A severe allergic reaction, like anaphylaxis, may happen after any vaccine, including COVID-19 vaccines, but this is rare.
Your child cannot get COVID-19 from any COVID-19 vaccine, including the PfizerBioNTech vaccine.
There is no evidence that COVID-19 vaccines cause fertility problems.
COVID-19 vaccine dosage and administration
Adolescents ages 12 years and older receive the same dosage of the Pfizer-BioNTech COVID-19 vaccine as adults.
Children ages five through 11 years receive one-third of the adult dose of the Pfizer-BioNTech COVID-19 vaccine. Smaller needles, designed specifically for children, are used for children ages five through11 years.
COVID-19 vaccine dosage does not vary by patient weight but by age on the day of vaccination.
Your child will need a second shot of the Pfizer-BioNTech COVID-19 Vaccine three weeks after their first shot.
Preparing children and teens for vaccination
The experience of getting a COVID-19 vaccine will be very similar to the experience of getting routine vaccines. Use the CDC’s tips to support your child before, during, and after routine vaccinations when they get a COVID-19 vaccine.
- Talk to your child before vaccination about what to expect.
- Avoid giving pain relievers before vaccination to try to prevent side effects.
- Tell the doctor or nurse about any allergies your child may have.
- Keep your child seated or lying down during vaccination, and for 15 minutes after the vaccine is given, to prevent fainting.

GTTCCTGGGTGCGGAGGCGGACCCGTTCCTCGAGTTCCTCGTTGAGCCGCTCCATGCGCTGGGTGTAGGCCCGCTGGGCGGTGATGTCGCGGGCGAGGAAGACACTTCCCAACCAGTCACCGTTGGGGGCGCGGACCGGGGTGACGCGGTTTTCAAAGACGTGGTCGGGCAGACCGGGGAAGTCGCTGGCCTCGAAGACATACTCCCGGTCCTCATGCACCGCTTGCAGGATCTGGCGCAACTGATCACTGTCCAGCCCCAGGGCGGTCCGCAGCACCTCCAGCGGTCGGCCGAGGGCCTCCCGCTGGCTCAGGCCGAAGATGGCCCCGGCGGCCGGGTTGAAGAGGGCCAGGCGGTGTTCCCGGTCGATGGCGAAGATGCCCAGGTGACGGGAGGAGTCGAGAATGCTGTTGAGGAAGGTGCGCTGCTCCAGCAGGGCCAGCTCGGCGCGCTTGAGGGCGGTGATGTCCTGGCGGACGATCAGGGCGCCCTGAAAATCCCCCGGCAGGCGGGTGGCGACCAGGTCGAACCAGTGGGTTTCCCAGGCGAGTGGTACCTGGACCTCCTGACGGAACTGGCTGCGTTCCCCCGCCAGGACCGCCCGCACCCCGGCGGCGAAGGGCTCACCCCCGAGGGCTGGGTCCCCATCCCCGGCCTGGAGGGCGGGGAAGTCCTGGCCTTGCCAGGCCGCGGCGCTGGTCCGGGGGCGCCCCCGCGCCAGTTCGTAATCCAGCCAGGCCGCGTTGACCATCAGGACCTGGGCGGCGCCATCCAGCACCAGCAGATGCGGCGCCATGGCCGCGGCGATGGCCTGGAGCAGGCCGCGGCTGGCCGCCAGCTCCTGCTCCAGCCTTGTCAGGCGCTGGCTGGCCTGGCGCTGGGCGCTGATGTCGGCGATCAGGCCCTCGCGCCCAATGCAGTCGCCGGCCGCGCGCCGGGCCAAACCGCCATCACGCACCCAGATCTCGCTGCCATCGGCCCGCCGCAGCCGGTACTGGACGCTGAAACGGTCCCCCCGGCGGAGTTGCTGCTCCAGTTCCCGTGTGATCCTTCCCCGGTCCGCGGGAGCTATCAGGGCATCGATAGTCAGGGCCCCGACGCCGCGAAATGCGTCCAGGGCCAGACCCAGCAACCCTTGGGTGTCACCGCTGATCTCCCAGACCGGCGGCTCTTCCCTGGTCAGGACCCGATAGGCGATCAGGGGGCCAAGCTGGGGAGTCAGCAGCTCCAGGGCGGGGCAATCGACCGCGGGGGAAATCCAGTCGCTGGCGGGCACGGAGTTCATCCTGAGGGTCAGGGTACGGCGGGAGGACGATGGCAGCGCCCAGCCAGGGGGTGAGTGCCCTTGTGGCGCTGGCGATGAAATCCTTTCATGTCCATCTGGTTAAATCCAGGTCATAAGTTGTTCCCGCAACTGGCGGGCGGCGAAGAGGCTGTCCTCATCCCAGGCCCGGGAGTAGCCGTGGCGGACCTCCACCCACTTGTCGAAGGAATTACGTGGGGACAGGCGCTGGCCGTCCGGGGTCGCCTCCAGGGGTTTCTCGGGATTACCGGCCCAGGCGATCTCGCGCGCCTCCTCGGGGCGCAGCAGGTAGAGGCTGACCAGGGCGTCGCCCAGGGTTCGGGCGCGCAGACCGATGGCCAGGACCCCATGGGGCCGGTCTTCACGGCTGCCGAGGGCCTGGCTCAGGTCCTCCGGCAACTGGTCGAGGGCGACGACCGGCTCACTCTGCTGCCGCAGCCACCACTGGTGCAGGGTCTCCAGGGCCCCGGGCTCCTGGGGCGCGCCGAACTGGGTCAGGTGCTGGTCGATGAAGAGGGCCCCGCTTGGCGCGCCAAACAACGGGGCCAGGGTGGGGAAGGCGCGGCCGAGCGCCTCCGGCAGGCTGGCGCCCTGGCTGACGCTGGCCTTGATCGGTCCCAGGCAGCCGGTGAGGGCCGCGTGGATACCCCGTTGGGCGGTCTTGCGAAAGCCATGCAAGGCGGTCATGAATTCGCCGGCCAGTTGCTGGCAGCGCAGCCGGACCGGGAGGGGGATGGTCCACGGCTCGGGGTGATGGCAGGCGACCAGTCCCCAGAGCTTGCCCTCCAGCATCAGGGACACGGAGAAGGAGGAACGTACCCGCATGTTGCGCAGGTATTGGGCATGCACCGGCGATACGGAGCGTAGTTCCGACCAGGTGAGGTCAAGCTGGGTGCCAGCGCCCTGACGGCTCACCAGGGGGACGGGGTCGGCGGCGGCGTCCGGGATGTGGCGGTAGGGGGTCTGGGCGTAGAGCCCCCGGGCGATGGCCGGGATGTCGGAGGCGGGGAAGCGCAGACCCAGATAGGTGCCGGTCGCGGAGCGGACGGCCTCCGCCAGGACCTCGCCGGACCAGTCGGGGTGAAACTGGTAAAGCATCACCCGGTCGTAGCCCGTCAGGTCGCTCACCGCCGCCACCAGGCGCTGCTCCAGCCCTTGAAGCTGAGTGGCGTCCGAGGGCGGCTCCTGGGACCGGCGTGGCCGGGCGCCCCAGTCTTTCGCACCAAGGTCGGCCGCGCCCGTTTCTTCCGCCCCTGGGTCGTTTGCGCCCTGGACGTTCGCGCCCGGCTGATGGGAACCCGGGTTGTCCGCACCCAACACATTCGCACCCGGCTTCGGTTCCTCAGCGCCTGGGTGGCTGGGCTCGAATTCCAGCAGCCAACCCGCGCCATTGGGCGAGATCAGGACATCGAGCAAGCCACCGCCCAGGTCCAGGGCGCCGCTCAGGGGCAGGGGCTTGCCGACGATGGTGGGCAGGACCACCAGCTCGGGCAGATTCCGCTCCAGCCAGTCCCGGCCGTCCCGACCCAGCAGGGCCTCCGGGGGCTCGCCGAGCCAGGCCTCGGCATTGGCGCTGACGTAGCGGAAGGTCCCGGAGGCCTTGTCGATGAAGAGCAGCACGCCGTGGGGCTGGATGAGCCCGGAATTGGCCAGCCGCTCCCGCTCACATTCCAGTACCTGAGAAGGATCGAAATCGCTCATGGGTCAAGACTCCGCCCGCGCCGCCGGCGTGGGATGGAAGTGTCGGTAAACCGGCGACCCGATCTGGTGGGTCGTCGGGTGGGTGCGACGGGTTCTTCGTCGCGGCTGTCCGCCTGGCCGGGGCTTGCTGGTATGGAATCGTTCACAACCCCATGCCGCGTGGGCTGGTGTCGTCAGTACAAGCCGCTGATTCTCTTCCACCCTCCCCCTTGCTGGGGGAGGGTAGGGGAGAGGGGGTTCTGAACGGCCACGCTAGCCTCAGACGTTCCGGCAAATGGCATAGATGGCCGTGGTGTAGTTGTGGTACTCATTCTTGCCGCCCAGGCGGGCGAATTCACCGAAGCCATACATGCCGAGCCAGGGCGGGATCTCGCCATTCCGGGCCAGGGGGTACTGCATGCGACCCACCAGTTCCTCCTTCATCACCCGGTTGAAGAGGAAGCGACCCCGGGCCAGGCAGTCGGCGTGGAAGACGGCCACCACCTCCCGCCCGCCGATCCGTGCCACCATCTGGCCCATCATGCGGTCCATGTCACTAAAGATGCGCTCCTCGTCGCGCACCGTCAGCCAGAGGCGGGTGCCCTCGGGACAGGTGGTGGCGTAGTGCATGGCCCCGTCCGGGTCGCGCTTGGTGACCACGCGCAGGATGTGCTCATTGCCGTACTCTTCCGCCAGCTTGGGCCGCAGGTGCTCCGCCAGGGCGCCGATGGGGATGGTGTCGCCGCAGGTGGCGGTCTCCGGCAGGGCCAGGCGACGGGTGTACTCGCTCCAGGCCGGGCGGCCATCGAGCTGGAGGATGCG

- Remain at the vaccine site for 15-30 minutes after the COVID-19 shot so your child can be observed in case they have a severe allergic reaction and need immediate treatment.
Getting children vaccinated
Parents are urged to speak with their children’s pediatricians about vaccinations right away.
Here are methods for locating vaccination sites near you:
- Search vaccines.gov.
- Text your ZIP code to 438829.
- Call (800)232-0233.
- Check with your child’s health care provider about whether they offer COVID-19 vaccination.
- Check your local pharmacy’s website to see if vaccination walk-ins or appointments are available for children.
- Contact your state, territorial, local, or tribal health department for more information.
After your child’s COVID-19 vaccination
Possible side effects on the arm where your child got the shot:
Possible side effects on the rest of their body:
- Muscle pain
These side effects may affect your child’s ability to do daily activities, but they should go away in a few days.
Some people have no side effects and severe allergic reactions are rare. Ask your child’s health care provider for advice on using a nonaspirin pain reliever and other steps you can take at home after your child gets vaccinated. In general, aspirin is not recommended for use in children and adolescents less than 18 years of age. Placing a cool, damp cloth on the injection site can help with discomfort.